Some Tuplets to Try

I've been immersing myself in early 20th century piano music again lately and getting lots of ideas for the guitar. One thing you see happening at that time is increasing rhythmic flexibility and sophistication, and this often comes from the use of tuplets. You can see it all over Ravel and Debussy, not to mention of course the wilder folks like Scriabin and Sorabji, and it continues into more modernistic composers like Boulez and Xenakis too.

I've worked a lot on tuplets in the past -- I even started, and never completed, writing a book on the subject -- but it's been a while and I need some rust removal. I wrote these two pages this evening and they ought to keep me busy for a while.

Everything happens over three beats, because I've worked on that less in that past than over four and because folks like Debussy love writing in triple time. The pitches are of no importance and the ones I wrote are rather silly (I now regret using any pitch variation at all but I'm too lazy to go through changing it now). I would work on one bar at a time, with the aim of playing both parts simultaneously.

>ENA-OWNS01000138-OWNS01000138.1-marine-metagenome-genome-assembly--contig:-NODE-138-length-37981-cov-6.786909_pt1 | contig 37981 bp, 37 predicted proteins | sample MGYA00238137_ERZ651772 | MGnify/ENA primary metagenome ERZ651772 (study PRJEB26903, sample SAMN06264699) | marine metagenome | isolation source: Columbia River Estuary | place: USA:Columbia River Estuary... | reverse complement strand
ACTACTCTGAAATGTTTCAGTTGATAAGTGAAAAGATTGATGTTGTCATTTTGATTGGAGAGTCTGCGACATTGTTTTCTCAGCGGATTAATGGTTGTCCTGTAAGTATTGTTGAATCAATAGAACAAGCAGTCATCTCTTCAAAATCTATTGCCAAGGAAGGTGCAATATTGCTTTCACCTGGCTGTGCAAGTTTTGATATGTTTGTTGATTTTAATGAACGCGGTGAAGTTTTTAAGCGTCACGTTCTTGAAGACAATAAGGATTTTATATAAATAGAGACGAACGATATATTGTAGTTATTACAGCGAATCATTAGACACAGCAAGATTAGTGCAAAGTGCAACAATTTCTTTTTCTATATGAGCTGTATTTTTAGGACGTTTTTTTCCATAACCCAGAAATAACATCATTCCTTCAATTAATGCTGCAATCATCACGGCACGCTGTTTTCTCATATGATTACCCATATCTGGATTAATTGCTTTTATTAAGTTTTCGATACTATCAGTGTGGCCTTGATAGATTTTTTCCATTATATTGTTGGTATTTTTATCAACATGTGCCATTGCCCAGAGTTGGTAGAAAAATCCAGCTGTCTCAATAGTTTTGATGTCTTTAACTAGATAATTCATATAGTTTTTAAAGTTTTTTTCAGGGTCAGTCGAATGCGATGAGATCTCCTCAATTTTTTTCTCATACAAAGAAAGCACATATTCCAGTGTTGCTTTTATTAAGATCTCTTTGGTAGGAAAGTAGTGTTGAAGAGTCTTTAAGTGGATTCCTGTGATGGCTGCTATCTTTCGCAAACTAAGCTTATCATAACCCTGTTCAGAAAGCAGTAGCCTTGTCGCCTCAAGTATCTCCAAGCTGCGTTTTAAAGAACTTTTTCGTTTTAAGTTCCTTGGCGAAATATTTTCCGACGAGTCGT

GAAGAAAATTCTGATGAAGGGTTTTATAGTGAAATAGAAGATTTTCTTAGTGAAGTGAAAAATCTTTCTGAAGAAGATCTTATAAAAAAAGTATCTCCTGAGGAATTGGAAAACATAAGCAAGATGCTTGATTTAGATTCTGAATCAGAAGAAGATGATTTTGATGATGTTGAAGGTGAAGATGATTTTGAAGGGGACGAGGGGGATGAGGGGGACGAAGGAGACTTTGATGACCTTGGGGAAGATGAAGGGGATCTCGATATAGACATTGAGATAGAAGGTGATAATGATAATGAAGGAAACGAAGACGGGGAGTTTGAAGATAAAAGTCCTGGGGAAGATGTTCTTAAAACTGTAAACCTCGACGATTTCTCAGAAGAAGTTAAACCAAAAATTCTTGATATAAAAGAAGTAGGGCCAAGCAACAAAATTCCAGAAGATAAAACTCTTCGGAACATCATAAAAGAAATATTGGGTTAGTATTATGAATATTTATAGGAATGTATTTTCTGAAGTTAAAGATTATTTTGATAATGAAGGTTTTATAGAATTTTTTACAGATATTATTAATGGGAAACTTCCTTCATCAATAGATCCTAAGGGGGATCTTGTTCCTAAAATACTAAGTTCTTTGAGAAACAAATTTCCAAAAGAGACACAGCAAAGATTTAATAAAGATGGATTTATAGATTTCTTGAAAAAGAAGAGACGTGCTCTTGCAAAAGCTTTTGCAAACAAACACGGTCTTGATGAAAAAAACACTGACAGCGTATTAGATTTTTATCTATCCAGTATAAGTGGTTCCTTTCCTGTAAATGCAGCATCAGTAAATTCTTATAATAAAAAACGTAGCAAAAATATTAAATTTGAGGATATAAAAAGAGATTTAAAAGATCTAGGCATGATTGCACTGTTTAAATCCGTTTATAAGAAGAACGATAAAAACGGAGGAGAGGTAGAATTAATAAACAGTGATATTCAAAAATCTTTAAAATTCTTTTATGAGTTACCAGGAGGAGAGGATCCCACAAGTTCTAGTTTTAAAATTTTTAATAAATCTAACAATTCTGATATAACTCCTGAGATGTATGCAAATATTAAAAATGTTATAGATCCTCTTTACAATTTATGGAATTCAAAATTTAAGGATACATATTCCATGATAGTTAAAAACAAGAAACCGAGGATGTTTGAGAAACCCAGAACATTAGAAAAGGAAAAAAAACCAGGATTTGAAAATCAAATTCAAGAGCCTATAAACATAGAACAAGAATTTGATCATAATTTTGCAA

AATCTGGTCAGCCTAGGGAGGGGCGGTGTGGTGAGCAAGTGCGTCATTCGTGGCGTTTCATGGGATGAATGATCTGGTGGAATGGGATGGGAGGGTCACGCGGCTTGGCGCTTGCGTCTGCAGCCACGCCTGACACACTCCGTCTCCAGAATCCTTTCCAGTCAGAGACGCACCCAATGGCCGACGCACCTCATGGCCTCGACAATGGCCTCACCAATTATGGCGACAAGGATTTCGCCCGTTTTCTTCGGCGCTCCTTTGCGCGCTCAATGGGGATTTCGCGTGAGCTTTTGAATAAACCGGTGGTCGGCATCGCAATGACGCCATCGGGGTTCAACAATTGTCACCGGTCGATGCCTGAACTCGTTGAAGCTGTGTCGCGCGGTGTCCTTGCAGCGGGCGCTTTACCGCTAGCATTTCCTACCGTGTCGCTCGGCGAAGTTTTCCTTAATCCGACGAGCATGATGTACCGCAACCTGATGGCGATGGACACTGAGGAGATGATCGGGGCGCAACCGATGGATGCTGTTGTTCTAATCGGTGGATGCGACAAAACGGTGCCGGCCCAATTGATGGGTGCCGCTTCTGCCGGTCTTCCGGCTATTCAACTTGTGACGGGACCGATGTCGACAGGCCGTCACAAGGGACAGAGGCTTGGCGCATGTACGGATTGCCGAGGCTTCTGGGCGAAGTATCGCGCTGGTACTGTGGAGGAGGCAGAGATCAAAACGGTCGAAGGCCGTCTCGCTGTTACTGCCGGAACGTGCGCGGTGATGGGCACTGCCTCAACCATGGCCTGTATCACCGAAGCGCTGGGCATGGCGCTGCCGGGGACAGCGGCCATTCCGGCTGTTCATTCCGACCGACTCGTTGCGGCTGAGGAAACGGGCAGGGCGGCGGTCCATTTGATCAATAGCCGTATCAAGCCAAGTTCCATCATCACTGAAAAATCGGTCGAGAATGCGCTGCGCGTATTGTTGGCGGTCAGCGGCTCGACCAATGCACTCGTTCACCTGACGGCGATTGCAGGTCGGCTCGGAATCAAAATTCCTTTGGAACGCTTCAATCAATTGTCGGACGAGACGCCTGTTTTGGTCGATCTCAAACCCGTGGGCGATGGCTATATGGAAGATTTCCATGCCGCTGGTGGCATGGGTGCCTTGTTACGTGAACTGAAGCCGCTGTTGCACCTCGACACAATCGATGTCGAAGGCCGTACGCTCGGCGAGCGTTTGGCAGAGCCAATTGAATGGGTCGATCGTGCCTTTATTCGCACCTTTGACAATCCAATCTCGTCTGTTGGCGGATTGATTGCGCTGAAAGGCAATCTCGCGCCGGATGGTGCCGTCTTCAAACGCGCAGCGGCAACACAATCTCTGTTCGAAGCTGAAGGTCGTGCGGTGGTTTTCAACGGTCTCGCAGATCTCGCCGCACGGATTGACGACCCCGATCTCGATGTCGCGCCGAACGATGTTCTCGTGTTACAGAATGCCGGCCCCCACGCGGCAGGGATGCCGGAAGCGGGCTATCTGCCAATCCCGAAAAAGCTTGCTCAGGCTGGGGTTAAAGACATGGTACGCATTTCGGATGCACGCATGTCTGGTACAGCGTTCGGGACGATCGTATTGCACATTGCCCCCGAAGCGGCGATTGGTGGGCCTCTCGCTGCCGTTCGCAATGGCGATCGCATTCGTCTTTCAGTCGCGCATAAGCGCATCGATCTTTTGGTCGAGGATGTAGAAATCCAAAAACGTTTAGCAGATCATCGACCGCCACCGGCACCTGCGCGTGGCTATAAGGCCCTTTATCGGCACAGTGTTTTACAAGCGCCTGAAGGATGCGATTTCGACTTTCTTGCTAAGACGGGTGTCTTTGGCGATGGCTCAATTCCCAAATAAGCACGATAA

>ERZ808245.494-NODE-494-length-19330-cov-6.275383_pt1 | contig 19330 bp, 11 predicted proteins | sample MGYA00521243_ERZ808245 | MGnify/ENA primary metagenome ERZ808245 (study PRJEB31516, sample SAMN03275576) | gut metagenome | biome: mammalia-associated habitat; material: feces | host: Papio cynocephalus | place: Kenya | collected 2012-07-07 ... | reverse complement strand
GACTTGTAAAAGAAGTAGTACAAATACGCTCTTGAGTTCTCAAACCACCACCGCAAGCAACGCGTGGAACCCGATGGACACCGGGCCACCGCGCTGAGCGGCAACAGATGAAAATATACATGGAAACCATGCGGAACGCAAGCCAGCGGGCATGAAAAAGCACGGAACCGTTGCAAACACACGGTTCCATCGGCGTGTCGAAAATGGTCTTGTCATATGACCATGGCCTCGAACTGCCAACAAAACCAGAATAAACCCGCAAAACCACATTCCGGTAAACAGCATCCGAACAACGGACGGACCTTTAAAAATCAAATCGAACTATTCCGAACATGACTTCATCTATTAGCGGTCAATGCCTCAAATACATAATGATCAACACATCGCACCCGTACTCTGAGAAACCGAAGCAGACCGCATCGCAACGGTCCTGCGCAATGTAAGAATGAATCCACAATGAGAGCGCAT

I added some double-bar quintuplets at the end for fun, and because playing this stuff slowly is much harder than playing it fast (I've written two bars of 3/4 as a bar of 6/4 because I don't feel like getting into an argument with Sibelius today):

I can't really hear the difference between the rhythms in bars 25, 26 and 27 yet, at least not unless I exaggerate them a bit, but getting fine distinctions like these into your ears is part of what this kind of practice is for.